You had to know that the attacks on the Alabama Education Association were coming. They were as easy to predict as 90-degree temps in an Alabama August. Right about the time the state Legislature, led by Republicans, voted to delay implementation of a component of the Literacy Act that would retain third-graders who failed to meet reading standards.
The Literacy Act was an important bill in political circles, because it allowed the state to manipulate Alabama’s pathetically low national reading rankings while barely lifting a finger to do so. (Oh, ALGOP apologists will tell you that it’s all about the kids and their ability to read, but ask yourself one question: Why were they held back only in the third grade? It probably has nothing to do with the Nation’s Report Card testing fourth-graders, right?)
Anyway, when a bill to delay that component of the Literacy Act was pushed through the legislature — and particularly when Republicans cut off debate by other Republicans over the delay — quite a few people took notice that the AEA, once the most dominant force in Alabama politics, was back in the game.
So, the attacks from the far-right, anti-public education section of ALGOP were inevitable. And predictably ignorant.
The latest was a column published Monday by al.com’s Dana Hall McCain insisting that AEA doesn’t represent conservative teachers. Her “proof”: this one time the National Education Association voted to provide teachers with educational materials and accurate information concerning Critical Race Theory.
If you’re unfamiliar with Critical Race Theory, it’s a 40-year-old academic concept that explores race as a social construct that’s embedded within America’s legal system and government policies. It isn’t taught for a single second in any K-12 classroom, and its presence at an NEA conference was merely about the national organization supporting the theory and pledging to provide teachers with accurate and already available information. And, oh yeah, no one from AEA voted for or had anything to do with the proposal.
But none of that matters. It was time to attack the AEA, so out came the boogeymen.
And McCain pulled out all the stops — CRT, her Black friends, even the bible. That’s right, it’s apparently anti-Christian to point out that America has failed repeatedly to live up to God’s command to do nothing out of selfish ambition. (And that’s to say nothing of the commandment to love one another.)
Honestly, this entire CRT “controversy” is so absurd. And nothing more than a bunch of white people worried they’ll learn something and no longer be able to lean on tired stereotypes and easy racism.
But to McCain’s larger point — that AEA doesn’t represent conservative teachers — she writes that many in her family are conservative teachers and they’ve had a hard time since the late Paul Hubbert retired and the organization somehow shifted left.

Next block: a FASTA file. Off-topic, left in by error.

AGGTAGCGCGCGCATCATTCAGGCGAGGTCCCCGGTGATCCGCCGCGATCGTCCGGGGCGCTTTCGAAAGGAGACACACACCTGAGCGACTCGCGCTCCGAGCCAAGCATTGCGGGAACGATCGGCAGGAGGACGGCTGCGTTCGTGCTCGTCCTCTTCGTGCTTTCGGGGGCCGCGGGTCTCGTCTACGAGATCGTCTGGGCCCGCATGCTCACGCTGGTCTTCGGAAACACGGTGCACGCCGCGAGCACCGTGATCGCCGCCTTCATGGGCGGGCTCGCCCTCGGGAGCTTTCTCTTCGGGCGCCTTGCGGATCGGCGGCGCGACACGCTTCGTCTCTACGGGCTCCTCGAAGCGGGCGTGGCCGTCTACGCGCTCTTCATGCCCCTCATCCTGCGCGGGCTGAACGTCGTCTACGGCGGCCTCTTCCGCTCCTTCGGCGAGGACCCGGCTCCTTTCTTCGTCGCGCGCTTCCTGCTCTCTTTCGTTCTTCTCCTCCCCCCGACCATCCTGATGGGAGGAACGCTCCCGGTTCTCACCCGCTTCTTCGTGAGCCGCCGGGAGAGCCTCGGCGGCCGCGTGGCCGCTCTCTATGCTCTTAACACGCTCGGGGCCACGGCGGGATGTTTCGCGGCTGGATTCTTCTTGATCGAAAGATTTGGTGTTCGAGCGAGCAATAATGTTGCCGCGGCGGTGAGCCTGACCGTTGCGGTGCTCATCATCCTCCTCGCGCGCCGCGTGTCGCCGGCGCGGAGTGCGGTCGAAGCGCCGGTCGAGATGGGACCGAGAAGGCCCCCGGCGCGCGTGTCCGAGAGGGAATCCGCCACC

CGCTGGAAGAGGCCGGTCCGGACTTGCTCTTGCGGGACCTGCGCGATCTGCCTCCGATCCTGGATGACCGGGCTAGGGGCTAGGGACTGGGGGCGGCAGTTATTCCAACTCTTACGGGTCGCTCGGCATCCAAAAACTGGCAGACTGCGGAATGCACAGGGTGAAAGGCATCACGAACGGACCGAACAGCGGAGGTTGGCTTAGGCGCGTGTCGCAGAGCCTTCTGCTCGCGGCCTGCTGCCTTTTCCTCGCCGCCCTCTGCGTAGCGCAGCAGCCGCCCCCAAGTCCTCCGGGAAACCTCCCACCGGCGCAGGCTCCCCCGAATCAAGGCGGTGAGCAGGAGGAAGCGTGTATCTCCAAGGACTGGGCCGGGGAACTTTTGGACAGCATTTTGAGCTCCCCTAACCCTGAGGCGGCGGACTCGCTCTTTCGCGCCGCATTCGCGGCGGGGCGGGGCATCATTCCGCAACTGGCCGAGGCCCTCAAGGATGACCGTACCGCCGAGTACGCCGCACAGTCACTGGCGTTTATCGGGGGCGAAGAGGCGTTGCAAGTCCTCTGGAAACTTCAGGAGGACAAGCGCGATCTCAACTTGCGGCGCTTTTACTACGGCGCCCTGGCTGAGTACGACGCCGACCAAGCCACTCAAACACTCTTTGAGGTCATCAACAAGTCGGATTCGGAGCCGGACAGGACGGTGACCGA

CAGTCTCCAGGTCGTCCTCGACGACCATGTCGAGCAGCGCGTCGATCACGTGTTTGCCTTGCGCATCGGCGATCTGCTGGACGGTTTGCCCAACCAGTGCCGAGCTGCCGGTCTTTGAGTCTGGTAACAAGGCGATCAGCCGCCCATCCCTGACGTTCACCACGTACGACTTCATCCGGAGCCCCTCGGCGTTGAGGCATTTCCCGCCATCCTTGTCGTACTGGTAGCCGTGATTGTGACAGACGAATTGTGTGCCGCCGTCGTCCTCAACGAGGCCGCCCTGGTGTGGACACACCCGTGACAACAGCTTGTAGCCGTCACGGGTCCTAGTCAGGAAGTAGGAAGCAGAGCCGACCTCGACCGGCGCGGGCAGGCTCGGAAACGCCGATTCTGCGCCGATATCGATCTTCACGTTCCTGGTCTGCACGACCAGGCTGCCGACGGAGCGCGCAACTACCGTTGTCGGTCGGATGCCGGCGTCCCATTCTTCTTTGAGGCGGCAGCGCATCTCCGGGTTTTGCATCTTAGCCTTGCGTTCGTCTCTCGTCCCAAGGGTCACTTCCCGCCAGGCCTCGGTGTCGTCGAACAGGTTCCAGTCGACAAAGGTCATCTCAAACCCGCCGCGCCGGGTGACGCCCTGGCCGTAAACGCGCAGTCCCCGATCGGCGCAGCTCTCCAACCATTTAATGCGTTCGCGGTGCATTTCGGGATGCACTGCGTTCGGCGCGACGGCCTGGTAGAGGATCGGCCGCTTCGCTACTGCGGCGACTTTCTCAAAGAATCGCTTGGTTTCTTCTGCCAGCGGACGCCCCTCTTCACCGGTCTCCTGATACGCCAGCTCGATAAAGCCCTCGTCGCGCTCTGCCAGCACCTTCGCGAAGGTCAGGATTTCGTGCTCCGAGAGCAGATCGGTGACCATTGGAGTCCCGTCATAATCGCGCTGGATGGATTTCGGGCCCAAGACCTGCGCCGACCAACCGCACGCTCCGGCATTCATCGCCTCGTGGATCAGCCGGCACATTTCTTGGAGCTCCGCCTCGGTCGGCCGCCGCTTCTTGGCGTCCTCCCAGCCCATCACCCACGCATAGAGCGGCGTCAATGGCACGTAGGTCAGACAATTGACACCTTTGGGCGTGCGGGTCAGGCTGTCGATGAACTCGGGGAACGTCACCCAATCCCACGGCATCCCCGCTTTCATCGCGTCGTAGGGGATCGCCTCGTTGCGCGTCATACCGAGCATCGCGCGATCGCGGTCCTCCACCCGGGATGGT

Except, small problem, it hasn’t.
The AEA is doing today what it’s always done: protect public education and public education employees.
What has changed is the hyper-partisan atmosphere which has divided all of America, Alabama included, into political teams, where voters no longer vote for their own interests and benefits but instead get wrapped up in this silly political game.
In the days of Hubbert, that wasn’t the case. Very few people were concerned with the “liberal” or “conservative” labels. They wanted candidates who would support public education and a teachers union that would protect them, their jobs and their benefits.
That’s what they got then. And that’s still what they have today.
That’s a problem for Republicans, since they’ve spent the last decade-plus courting candidates who have done everything imaginable to undercut public education in this state.
Once in office, those anti-public education politicians have spent the last 11 years vilifying teachers — calling them lazy and leeches — and cutting their pay and benefits — to the point that we’re just now achieving 2008 funding levels — and propping up charter schools and private schools and any hairbrained endeavor that allowed private business to get their grubby fingers on public education dollars.
That’s why AEA’s membership is growing and the organization’s influence is once again being felt.
Because in real life, teachers got tired of being kicked repeatedly. Got tired of being told that their tenure was the problem — and not the fact that they were being asked to buy their own classroom supplies and toilet paper. Got tired of hearing about how wonderful all those under-performing charter schools were. Got tired of hearing about how they’re failing in impossible situations from the very people who created those impossible situations.
Alabama’s public school employees have taken a hard look at the last 11 years of education life in this state, and they don’t like what they see. The state’s largest voting bloc is motivated and angry.
The only recourse for anti-public education Republicans is to attack the AEA. Don’t buy it.